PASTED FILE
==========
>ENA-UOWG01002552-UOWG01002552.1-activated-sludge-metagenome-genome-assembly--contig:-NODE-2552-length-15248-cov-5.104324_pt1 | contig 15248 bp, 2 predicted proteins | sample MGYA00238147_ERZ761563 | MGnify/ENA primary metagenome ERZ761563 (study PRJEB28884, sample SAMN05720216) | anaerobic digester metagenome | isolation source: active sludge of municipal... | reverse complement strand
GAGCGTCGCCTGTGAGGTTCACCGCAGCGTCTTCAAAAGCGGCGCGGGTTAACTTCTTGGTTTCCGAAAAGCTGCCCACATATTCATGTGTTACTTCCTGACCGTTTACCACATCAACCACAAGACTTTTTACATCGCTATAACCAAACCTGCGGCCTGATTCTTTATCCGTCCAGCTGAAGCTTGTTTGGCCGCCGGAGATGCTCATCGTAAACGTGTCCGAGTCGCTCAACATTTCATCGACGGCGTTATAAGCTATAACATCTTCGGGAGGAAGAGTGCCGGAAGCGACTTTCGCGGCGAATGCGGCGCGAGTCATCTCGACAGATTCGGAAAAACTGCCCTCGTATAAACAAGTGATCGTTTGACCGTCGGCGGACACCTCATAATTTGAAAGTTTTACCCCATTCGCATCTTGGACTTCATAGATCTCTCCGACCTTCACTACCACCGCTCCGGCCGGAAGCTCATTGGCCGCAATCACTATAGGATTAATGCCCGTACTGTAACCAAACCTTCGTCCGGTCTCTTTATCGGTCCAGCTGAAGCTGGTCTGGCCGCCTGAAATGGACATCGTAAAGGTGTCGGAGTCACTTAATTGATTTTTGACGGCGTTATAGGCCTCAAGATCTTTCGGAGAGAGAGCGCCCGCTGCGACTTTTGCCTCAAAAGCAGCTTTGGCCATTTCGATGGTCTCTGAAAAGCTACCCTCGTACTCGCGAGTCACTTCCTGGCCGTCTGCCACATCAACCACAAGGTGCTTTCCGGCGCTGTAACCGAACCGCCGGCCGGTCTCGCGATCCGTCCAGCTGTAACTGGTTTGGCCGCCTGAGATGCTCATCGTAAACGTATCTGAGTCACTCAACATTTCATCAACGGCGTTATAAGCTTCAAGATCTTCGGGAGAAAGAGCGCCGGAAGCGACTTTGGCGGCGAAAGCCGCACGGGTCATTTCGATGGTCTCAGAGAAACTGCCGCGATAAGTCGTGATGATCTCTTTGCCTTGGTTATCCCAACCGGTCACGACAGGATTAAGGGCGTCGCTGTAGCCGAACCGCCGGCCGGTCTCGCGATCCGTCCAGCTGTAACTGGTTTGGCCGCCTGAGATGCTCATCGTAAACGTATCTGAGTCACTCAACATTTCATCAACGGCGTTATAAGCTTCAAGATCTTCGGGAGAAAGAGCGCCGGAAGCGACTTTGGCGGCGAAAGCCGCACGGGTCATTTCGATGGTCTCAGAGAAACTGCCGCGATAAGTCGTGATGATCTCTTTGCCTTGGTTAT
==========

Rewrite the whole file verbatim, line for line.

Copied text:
>ENA-UOWG01002552-UOWG01002552.1-activated-sludge-metagenome-genome-assembly--contig:-NODE-2552-length-15248-cov-5.104324_pt1 | contig 15248 bp, 2 predicted proteins | sample MGYA00238147_ERZ761563 | MGnify/ENA primary metagenome ERZ761563 (study PRJEB28884, sample SAMN05720216) | anaerobic digester metagenome | isolation source: active sludge of municipal... | reverse complement strand
GAGCGTCGCCTGTGAGGTTCACCGCAGCGTCTTCAAAAGCGGCGCGGGTTAACTTCTTGGTTTCCGAAAAGCTGCCCACATATTCATGTGTTACTTCCTGACCGTTTACCACATCAACCACAAGACTTTTTACATCGCTATAACCAAACCTGCGGCCTGATTCTTTATCCGTCCAGCTGAAGCTTGTTTGGCCGCCGGAGATGCTCATCGTAAACGTGTCCGAGTCGCTCAACATTTCATCGACGGCGTTATAAGCTATAACATCTTCGGGAGGAAGAGTGCCGGAAGCGACTTTCGCGGCGAATGCGGCGCGAGTCATCTCGACAGATTCGGAAAAACTGCCCTCGTATAAACAAGTGATCGTTTGACCGTCGGCGGACACCTCATAATTTGAAAGTTTTACCCCATTCGCATCTTGGACTTCATAGATCTCTCCGACCTTCACTACCACCGCTCCGGCCGGAAGCTCATTGGCCGCAATCACTATAGGATTAATGCCCGTACTGTAACCAAACCTTCGTCCGGTCTCTTTATCGGTCCAGCTGAAGCTGGTCTGGCCGCCTGAAATGGACATCGTAAAGGTGTCGGAGTCACTTAATTGATTTTTGACGGCGTTATAGGCCTCAAGATCTTTCGGAGAGAGAGCGCCCGCTGCGACTTTTGCCTCAAAAGCAGCTTTGGCCATTTCGATGGTCTCTGAAAAGCTACCCTCGTACTCGCGAGTCACTTCCTGGCCGTCTGCCACATCAACCACAAGGTGCTTTCCGGCGCTGTAACCGAACCGCCGGCCGGTCTCGCGATCCGTCCAGCTGTAACTGGTTTGGCCGCCTGAGATGCTCATCGTAAACGTATCTGAGTCACTCAACATTTCATCAACGGCGTTATAAGCTTCAAGATCTTCGGGAGAAAGAGCGCCGGAAGCGACTTTGGCGGCGAAAGCCGCACGGGTCATTTCGATGGTCTCAGAGAAACTGCCGCGATAAGTCGTGATGATCTCTTTGCCTTGGTTATCCCAACCGGTCACGACAGGATTAAGGGCGTCGCTGTAGCCGAACCGCCGGCCGGTCTCGCGATCCGTCCAGCTGTAACTGGTTTGGCCGCCTGAGATGCTCATCGTAAACGTATCTGAGTCACTCAACATTTCATCAACGGCGTTATAAGCTTCAAGATCTTCGGGAGAAAGAGCGCCGGAAGCGACTTTGGCGGCGAAAGCCGCACGGGTCATTTCGATGGTCTCAGAGAAACTGCCGCGATAAGTCGTGATGATCTCTTTGCCTTGGTTAT